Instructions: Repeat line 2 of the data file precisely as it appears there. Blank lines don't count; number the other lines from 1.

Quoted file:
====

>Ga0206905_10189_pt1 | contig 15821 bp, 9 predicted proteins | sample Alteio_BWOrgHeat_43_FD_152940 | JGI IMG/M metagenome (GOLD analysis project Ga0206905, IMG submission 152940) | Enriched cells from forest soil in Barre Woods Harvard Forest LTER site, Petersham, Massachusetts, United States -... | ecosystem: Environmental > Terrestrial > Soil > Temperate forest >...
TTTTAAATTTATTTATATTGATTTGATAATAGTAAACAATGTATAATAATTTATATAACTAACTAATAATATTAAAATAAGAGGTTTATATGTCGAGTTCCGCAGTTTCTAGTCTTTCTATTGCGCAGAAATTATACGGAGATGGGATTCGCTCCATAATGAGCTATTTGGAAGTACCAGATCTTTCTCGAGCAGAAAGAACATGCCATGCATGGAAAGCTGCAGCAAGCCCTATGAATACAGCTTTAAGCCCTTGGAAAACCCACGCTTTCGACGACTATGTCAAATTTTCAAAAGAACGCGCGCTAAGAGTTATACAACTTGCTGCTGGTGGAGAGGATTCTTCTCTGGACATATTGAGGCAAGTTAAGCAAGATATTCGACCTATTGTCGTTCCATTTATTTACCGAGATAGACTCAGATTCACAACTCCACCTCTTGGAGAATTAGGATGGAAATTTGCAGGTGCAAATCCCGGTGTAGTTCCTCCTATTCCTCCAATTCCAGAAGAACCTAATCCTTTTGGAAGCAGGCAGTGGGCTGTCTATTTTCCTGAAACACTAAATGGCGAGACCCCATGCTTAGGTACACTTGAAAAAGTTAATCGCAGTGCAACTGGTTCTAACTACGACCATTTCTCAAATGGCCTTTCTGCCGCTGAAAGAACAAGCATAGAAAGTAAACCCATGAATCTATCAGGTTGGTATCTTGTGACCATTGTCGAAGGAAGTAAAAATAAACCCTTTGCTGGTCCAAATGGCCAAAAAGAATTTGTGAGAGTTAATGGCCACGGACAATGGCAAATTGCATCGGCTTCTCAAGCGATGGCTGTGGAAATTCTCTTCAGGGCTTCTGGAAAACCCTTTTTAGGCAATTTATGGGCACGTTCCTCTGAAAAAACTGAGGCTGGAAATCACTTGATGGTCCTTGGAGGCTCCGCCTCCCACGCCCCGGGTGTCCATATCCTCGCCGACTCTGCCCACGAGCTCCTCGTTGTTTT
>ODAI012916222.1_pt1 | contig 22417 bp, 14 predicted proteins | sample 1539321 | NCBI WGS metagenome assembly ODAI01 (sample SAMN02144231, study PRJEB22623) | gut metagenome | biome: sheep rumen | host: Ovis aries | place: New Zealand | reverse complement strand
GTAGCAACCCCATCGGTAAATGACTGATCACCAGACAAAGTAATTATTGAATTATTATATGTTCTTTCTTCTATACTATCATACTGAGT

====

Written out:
TTTTAAATTTATTTATATTGATTTGATAATAGTAAACAATGTATAATAATTTATATAACTAACTAATAATATTAAAATAAGAGGTTTATATGTCGAGTTCCGCAGTTTCTAGTCTTTCTATTGCGCAGAAATTATACGGAGATGGGATTCGCTCCATAATGAGCTATTTGGAAGTACCAGATCTTTCTCGAGCAGAAAGAACATGCCATGCATGGAAAGCTGCAGCAAGCCCTATGAATACAGCTTTAAGCCCTTGGAAAACCCACGCTTTCGACGACTATGTCAAATTTTCAAAAGAACGCGCGCTAAGAGTTATACAACTTGCTGCTGGTGGAGAGGATTCTTCTCTGGACATATTGAGGCAAGTTAAGCAAGATATTCGACCTATTGTCGTTCCATTTATTTACCGAGATAGACTCAGATTCACAACTCCACCTCTTGGAGAATTAGGATGGAAATTTGCAGGTGCAAATCCCGGTGTAGTTCCTCCTATTCCTCCAATTCCAGAAGAACCTAATCCTTTTGGAAGCAGGCAGTGGGCTGTCTATTTTCCTGAAACACTAAATGGCGAGACCCCATGCTTAGGTACACTTGAAAAAGTTAATCGCAGTGCAACTGGTTCTAACTACGACCATTTCTCAAATGGCCTTTCTGCCGCTGAAAGAACAAGCATAGAAAGTAAACCCATGAATCTATCAGGTTGGTATCTTGTGACCATTGTCGAAGGAAGTAAAAATAAACCCTTTGCTGGTCCAAATGGCCAAAAAGAATTTGTGAGAGTTAATGGCCACGGACAATGGCAAATTGCATCGGCTTCTCAAGCGATGGCTGTGGAAATTCTCTTCAGGGCTTCTGGAAAACCCTTTTTAGGCAATTTATGGGCACGTTCCTCTGAAAAAACTGAGGCTGGAAATCACTTGATGGTCCTTGGAGGCTCCGCCTCCCACGCCCCGGGTGTCCATATCCTCGCCGACTCTGCCCACGAGCTCCTCGTTGTTTT